Major League Baseball has created a task force to study why the number of African-Americans playing the sport has declined in recent years, The New York Times reported on Tuesday.
The 17-member committee, which will be chaired by Tigers president/GM Dave Dombrowski, will hold its first meeting in Milwaukee on Wednesday. He'll be joined by several other baseball executives, plus Stanford athletic director Bernard Muir; Frank Marcos, senior director of baseball's scouting bureau; and former White Sox and Mets manager Jerry Manuel.
African-Americans accounted for 8.5 percent of players on active Opening Day rosters this season and several teams had none, according to the Times. The story quoted research by Mark Armour of the Society of American Baseball Research indicating that the highest number ever, 19 percent, occurred in 1986.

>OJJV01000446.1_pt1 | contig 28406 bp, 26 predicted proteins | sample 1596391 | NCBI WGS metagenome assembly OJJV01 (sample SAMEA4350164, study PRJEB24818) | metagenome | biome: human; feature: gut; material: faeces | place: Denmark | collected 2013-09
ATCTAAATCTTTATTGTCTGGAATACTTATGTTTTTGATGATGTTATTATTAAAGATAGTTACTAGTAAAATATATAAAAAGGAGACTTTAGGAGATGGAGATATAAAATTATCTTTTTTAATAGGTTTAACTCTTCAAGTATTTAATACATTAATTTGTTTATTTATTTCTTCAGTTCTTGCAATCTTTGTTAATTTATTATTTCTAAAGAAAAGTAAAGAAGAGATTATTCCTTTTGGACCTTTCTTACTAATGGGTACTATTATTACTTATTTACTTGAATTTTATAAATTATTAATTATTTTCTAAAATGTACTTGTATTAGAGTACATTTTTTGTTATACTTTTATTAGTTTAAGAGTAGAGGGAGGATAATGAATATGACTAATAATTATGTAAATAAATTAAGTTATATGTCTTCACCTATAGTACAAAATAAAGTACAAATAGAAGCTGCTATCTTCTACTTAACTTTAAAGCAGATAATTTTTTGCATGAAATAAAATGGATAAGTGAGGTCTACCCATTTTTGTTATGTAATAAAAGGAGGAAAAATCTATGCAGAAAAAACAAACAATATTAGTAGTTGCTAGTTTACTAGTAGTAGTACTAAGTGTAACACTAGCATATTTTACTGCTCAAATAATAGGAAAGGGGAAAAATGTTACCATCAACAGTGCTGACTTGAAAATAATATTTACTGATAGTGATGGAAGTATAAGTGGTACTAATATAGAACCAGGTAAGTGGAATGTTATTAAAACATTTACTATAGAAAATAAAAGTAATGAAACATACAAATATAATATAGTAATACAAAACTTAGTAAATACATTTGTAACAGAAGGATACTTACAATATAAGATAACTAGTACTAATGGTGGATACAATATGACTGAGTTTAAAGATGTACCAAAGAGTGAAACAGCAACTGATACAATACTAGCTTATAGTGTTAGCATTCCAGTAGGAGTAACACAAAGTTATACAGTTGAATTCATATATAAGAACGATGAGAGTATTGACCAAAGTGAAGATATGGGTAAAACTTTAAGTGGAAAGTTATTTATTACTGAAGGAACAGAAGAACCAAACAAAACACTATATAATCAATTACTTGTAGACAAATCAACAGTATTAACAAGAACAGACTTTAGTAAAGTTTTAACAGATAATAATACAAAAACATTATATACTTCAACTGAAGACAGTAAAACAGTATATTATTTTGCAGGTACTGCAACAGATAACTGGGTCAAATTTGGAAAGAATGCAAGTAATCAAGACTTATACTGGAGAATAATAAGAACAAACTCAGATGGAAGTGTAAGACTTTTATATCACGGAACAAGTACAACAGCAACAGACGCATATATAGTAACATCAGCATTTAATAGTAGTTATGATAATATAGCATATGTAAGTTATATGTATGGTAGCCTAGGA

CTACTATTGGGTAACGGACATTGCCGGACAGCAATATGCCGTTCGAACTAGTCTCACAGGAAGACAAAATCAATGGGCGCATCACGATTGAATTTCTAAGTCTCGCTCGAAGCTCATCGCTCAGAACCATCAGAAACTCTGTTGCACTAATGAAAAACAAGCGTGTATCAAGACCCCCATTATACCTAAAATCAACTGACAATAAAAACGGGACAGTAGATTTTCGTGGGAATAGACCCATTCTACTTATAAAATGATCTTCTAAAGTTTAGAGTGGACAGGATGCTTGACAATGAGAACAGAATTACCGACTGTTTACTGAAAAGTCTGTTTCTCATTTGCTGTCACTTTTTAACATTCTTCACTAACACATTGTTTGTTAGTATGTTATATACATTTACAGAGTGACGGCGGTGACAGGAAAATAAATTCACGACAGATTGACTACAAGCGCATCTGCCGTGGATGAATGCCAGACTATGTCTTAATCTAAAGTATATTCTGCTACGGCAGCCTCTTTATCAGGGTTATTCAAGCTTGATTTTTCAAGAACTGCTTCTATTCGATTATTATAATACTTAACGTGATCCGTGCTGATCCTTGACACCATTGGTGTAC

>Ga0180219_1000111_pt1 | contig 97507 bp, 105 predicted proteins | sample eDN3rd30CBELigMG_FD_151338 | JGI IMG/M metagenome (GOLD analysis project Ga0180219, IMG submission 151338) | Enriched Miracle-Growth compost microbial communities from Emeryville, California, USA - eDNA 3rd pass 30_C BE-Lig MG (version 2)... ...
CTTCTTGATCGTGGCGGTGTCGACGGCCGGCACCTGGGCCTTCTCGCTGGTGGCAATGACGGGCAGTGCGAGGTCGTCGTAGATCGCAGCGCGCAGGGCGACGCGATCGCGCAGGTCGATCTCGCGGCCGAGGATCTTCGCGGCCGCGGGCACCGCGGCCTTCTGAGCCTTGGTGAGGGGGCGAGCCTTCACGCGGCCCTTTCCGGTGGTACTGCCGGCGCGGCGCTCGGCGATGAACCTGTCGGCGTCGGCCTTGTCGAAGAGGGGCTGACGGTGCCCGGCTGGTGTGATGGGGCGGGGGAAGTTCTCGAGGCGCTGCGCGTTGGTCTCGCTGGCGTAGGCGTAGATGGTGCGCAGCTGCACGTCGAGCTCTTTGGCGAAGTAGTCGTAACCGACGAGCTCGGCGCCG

"I don't want to miss any opportunity here," Commissioner Bud Selig told the Times. "We want to find out if we're not doing well, why not and what we need to do better. We'll meet as many times as we need to to come to meaningful decisions.
"I really think our history is so brilliant when it comes to African-Americans. You think about the late 1940s, the 1950s -- wow. And you look at that and you say to yourself, 'Why did it not continue, and what could we do to make sure it does continue?'"
Paul Hagen is a reporter for MLB.com. This story was not subject to the approval of Major League Baseball or its clubs.